The Korea Herald


Samsung anti-corruption panel vows close scrutiny on management succession

By Shin Ji-hye

Published : Jan. 9, 2020 - 15:19

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The head of Samsung’s anti-corruption committee said Thursday that the panel would look closely into a broad range of issues affecting the group, including management succession, corruption and labor issues, with independence and autonomy.

“The basic principles of the committee’s operation will be independence and autonomy,” said Kim Ji-hyung, the former Supreme Court justice who was named to head the compliance committee, in a press briefing on the day.

Kim said he had received confirmation directly from Samsung’s heir apparent, Lee Jae-yong, before accepting the position.

The compliance panel will comprise seven members, including two from civic groups, two from academia and one from Samsung Electronics -- former Samsung communications chief Rhee In-yong.

It is slated to begin its work after concluding an agreement with Samsung’s seven affiliates this month and receiving an official mandate through a board resolution, he said. The affiliates are Samsung Electronics, Samsung C&T, Samsung Life Insurance, Samsung SDI, Samsung Electro-Mechanics, Samsung SDS and Samsung Fire & Marine Insurance.

Former Supreme Court Justice Kim Ji-hyung, who was named to head Samsung’s compliance committee, speaks at a press briefing held in Seoul on Thursday. (Yonhap) Former Supreme Court Justice Kim Ji-hyung, who was named to head Samsung’s compliance committee, speaks at a press briefing held in Seoul on Thursday. (Yonhap)

The panel will monitor the activities of Samsung’s board of directors and its management committees to ensure compliance with the law. It will also make recommendations or comments directly to the board regarding the establishment of compliance policies, Kim said. Company employees and members of the public will also be able to report breaches of law to the committee if the allegations concern anyone in a top management role.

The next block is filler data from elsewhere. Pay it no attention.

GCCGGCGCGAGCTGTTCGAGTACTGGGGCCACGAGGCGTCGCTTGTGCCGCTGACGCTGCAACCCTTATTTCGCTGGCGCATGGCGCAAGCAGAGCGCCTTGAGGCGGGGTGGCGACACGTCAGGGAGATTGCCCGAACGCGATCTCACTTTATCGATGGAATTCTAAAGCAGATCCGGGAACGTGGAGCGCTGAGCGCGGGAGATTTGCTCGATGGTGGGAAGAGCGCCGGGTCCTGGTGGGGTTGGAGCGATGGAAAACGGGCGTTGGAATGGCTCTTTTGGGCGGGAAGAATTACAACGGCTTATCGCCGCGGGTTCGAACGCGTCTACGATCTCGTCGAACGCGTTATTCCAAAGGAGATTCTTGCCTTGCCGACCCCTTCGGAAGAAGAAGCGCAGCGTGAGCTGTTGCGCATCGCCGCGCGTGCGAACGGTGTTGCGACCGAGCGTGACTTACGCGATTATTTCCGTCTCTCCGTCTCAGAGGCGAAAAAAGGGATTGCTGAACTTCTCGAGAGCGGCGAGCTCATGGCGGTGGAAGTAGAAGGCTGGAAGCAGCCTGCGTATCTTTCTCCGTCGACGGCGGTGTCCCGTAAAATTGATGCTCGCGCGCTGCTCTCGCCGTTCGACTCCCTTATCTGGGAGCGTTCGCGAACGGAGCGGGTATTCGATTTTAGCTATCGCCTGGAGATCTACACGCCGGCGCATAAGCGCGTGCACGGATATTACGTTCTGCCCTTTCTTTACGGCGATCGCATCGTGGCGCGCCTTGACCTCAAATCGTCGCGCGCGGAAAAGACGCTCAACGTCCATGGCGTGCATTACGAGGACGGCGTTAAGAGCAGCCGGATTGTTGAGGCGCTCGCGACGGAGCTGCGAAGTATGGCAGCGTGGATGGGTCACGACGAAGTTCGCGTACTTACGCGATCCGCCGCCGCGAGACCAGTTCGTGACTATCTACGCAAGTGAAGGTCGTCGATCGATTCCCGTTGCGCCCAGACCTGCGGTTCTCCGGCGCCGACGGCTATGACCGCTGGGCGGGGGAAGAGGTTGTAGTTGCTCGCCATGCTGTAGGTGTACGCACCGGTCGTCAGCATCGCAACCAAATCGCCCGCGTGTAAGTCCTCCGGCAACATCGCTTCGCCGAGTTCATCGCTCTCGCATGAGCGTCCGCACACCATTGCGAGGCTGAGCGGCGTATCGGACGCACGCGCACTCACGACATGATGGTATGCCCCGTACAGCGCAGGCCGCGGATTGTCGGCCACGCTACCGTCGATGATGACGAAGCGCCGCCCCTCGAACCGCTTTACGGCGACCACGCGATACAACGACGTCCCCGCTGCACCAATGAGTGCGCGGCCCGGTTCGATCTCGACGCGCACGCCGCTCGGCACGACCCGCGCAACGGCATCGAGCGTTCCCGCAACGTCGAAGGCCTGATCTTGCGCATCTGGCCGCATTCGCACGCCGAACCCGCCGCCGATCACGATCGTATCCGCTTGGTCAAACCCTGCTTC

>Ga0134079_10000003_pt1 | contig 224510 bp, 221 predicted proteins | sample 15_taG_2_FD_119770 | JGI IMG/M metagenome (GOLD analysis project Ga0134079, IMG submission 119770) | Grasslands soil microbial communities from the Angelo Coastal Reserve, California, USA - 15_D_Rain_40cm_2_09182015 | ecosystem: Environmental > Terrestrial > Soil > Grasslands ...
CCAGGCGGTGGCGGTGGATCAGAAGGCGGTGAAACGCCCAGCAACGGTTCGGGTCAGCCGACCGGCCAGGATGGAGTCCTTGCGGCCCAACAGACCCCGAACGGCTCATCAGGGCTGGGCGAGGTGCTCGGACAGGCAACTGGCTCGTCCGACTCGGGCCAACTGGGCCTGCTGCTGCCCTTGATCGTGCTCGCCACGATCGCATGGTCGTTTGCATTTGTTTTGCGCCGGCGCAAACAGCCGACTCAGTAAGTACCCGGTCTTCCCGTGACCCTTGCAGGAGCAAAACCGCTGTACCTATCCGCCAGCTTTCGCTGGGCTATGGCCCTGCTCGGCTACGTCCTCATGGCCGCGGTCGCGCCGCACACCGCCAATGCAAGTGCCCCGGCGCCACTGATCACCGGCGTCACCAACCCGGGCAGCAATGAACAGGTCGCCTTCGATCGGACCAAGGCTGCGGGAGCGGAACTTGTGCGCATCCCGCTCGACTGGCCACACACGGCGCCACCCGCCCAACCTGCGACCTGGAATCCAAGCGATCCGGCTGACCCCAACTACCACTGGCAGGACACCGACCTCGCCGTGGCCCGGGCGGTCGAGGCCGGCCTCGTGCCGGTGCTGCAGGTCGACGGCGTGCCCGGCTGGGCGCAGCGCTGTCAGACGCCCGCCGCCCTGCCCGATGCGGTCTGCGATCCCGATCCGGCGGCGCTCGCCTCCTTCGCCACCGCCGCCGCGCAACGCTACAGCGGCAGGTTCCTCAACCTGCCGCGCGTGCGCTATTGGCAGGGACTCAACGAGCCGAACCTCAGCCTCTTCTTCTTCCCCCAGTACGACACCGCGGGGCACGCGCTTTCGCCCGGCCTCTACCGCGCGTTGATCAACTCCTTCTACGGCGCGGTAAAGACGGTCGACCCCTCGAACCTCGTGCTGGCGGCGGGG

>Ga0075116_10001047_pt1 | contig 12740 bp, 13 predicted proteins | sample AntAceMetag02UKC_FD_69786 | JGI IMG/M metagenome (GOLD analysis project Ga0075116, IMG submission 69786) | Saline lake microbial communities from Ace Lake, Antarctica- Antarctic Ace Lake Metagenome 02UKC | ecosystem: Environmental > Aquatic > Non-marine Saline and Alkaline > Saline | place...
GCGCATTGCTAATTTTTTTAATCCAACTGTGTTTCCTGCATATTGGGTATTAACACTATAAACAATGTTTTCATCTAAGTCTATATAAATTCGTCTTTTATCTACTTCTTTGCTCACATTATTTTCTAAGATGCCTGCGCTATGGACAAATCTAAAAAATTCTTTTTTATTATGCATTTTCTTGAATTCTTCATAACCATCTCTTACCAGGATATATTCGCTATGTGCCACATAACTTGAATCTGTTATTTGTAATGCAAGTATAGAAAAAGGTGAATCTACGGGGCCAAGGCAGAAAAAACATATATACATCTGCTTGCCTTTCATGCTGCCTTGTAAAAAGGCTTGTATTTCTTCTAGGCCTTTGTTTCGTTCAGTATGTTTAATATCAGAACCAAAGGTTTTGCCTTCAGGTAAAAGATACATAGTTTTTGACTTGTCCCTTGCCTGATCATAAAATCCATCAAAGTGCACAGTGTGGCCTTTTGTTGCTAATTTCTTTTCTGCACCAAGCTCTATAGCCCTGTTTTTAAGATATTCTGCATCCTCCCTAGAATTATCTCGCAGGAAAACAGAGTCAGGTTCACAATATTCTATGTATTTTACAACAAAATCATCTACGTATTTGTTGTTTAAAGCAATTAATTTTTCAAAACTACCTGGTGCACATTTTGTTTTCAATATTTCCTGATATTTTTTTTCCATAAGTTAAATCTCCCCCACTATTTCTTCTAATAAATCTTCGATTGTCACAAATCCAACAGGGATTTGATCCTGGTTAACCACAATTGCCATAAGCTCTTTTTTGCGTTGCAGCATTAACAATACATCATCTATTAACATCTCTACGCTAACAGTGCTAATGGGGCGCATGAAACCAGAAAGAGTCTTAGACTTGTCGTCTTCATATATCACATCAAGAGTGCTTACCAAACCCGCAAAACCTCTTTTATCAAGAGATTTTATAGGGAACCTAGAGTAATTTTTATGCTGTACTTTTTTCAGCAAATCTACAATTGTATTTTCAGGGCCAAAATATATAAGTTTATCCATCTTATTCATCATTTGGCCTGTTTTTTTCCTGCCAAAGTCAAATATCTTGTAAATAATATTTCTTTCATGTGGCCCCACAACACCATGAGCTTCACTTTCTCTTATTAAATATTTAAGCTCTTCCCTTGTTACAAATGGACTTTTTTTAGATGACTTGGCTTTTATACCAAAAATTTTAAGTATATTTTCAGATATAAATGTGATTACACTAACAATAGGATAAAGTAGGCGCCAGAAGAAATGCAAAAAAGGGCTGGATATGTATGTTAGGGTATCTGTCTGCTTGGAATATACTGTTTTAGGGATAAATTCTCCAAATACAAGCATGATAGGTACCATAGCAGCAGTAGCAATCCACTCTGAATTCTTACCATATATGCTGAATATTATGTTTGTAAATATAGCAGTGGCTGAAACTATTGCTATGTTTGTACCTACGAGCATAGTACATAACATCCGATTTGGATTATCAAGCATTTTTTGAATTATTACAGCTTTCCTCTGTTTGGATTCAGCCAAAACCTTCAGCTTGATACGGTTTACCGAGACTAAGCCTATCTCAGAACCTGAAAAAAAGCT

Kim said the committee would look closely into “bribery, fraud, risky external sponsorship and illegal internal transactions between affiliates,” as well as “labor issues and management succession.”

“I think Samsung and its top management should be seen separately. People are hostile, cynical and critical of Samsung’s top management, not Samsung. They call for changes in the top management,” he said.

Doubts have persisted concerning the panel since the group announced its launch earlier this month. Immediately after the press briefing, Rep. Park Yong-jin of the Democratic Party of Korea released a statement questioning the appointment of former Justice Kim.

According to Park, Kim is responsible for the acquittal of Samsung Chairman Lee Kun-hee on bribery charges in 2009 after Lee was found to have issued below-market-price convertible bonds of Everland. The guilty verdict in the Samsung Everland case was later overturned by the Supreme Court.

The lawmaker also cast doubt on the effectiveness of the commission’s access to Samsung’s internal records, arguing that the compliance committee has no legally binding authority under the Commercial Act.